Pros: Excellent camera. Smooth performance. Comfortable size.
Cons: Aging display. Not waterproof. Average battery life. No wireless charging. Fragile.

5) Motorola Android One Moto X4 (2017)

Android Authority/YouTube

Cost: $400

The Android One version of the Motorola Moto X4 was made exclusively for Project Fi. Motorola and Google have a long history of building excellent devices together, and the Moto X4 is no exception.

Firmly a mid-range phone, the X4 can’t quite compete with the likes of the Pixel 2 and Pixel 2 XL. However, it’s priced to sell. At just $400, the X4 is among the best values on the Project Fi network. Its camera takes great images in good conditions and its day-long battery life is a definite selling point. Not to mention, the X4 has a premium all-glass design and, unlike the Pixel phones, is IP68 waterproof.

As expected at this price, you’ll have to make some compromises. The X4’s camera lacks optical image stabilization and therefore suffers under poor lighting. Also, some of the software features Motorola added are unnecessary.

Pros: Excellent build quality. IP68 waterproof. Great battery life. Dual-lens camera.
Cons: Inconsistent camera. Software gimmicks. Short on storage.

6) Google Nexus 6p (2015)

Andri Koolme/Flickr (Public Domain)

Cost: $200-$250

Before Pixel came around, Google partnered with other companies to produce Nexus phones that ran on pure Android. In 2015, it tasked controversial Chinese smartphone maker Huawei to build its flagship device. The partnership resulted in the Nexus 6p, one of the best smartphones of 2015.

A large departure from its predecessors, the 6p is the only Nexus made almost entirely of aluminum. It’s also the first to include a fingerprint sensor and, many would argue, to sport a good rear camera. It also has very good battery life, perhaps better than any phone on this list.

But you probably shouldn’t go out of your way to purchase a 6p. While the camera is solid, it’s nowhere near as good as the Pixel devices. Also, the phone is pretty heavy and doesn’t have any sort of waterproofing. Most crucially, the 6p was released in 2015, so its internals are showing some age, and you’ll have to get creative to find one in good condition.

Pros: Awesome build quality. Full-day battery life. Decent camera. Loud, clear speakers.
Cons: Dated internals. A bit hefty. Not waterproof. No wireless charging.

7) Google Nexus 5X (2015)

Marques Brownlee/YouTube

Cost: $180-$250

Launched alongside the 6p, the LG-made 5X was designed as a low-cost option for those who wanted a pure Android experience. Its pastel colors, fingerprint sensor, and USB-C port set it apart from many of its mid-range competitors, while a $380 starting price made it one of the best values of 2015.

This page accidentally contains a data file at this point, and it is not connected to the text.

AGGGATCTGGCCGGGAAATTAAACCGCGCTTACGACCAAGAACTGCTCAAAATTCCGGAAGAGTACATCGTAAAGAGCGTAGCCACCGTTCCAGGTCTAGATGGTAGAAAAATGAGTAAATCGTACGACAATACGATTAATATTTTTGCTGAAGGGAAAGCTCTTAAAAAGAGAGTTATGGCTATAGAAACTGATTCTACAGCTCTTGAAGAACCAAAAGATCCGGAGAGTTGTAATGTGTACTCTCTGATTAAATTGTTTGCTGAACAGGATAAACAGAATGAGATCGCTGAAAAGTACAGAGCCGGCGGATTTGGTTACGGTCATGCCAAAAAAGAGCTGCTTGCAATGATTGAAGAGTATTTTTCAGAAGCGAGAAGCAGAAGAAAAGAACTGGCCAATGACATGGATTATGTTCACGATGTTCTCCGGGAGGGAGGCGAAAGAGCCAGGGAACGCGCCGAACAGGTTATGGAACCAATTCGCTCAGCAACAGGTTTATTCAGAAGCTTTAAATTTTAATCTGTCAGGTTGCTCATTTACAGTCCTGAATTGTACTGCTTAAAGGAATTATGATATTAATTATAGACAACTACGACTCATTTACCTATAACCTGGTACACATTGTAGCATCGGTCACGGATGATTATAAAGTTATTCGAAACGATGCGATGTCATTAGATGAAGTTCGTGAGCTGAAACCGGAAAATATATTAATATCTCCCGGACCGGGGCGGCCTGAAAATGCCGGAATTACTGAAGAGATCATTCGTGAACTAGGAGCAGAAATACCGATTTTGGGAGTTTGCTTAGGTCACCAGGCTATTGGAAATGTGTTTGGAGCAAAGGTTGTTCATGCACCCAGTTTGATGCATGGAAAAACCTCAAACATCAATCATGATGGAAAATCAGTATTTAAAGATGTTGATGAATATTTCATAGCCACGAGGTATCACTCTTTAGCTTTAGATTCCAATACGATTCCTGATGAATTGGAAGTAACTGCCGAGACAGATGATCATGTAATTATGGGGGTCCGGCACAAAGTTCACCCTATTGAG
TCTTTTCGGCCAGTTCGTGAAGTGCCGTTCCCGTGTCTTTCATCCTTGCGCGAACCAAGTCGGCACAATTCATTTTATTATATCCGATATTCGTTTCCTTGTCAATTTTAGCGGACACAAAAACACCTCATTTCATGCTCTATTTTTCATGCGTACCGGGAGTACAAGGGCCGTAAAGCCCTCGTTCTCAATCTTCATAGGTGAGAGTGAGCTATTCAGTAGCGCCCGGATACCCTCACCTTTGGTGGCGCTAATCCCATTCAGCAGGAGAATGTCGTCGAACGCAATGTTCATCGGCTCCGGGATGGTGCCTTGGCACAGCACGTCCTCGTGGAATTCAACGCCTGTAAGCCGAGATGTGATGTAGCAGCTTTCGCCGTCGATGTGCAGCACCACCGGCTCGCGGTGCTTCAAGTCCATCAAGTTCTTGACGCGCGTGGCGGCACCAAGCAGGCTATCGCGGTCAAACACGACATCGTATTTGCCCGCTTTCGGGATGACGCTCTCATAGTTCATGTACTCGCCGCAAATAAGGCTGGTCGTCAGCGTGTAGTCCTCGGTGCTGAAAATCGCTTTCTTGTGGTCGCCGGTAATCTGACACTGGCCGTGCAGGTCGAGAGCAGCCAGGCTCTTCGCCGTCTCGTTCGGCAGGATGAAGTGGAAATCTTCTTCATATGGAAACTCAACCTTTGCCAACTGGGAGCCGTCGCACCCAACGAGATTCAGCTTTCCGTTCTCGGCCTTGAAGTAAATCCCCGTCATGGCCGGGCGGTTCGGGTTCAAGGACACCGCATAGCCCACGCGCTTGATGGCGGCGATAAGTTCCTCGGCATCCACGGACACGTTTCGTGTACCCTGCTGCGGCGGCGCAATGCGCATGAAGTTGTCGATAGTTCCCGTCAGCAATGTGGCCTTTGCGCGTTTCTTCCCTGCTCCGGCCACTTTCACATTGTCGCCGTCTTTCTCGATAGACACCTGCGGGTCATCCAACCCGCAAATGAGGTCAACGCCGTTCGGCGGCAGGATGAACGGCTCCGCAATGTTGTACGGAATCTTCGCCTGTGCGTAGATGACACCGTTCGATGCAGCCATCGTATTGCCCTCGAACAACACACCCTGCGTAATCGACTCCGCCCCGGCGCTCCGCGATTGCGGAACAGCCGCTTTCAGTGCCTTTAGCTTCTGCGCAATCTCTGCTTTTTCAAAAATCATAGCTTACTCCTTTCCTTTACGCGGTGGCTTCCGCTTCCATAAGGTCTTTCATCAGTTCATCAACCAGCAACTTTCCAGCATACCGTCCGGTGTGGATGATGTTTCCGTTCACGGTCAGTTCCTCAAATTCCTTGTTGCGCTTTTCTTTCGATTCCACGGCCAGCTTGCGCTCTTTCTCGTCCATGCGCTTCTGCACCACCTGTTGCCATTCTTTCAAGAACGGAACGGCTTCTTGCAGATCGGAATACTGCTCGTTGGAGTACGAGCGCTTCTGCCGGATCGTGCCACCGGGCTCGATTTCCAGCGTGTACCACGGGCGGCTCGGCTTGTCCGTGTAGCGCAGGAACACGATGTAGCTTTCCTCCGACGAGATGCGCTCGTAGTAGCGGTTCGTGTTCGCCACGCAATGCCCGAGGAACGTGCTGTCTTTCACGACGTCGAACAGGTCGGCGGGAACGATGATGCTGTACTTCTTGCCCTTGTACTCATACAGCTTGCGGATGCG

But the 5X hasn’t aged well. Its Snapdragon 808 processor, while solid at the time of release, feels underpowered by today’s standards. And its speakers and battery life were never good to begin with. When it launched, the 5X was a solid option for budget-conscious shoppers. Since then, better options have dropped in price and newer, more capable phones have made the 5X a pleasant but distant memory.

Pros: Sleek design. Fingerprint sensor. Comfortable to hold. USB-C.
Cons: Dated internals. Poor battery life. No wireless charging. Cheap build. Awful speakers.

8) Motorola (Google) Nexus 6 (2014)


Cost: $200

First released in 2014, the Motorola (or Google) Nexus 6 phablet is showing its age. Put simply, this polarizing device is not a sensible option for Project Fi phones. Its time has come and gone. Even at release, the Nexus 6 stood in the shadows of the excellent Nexus 5.

When it launched in November 2014, the 6.0-inch Nexus 6 was among the largest smartphones on the market. Today, with edge-to-edge displays becoming commonplace, it no longer fits that niché. This isn’t to say the Nexus 6 is a bad smartphone. It can, in some areas, compete with top contenders. But there’s no reason to purchase a phone from 2014 when newer devices can be found for around the same price.

Pros: Large, gorgeous display. Decent Cameras. Image stabilization. Time-tested design.
Cons: Dated internals. Uncomfortable to hold. Plastic build. Average battery life.

For more on Google’s Project Fi, check out our comprehensive overview here.

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*First Published: Mar 18, 2018, 6:00 am CDT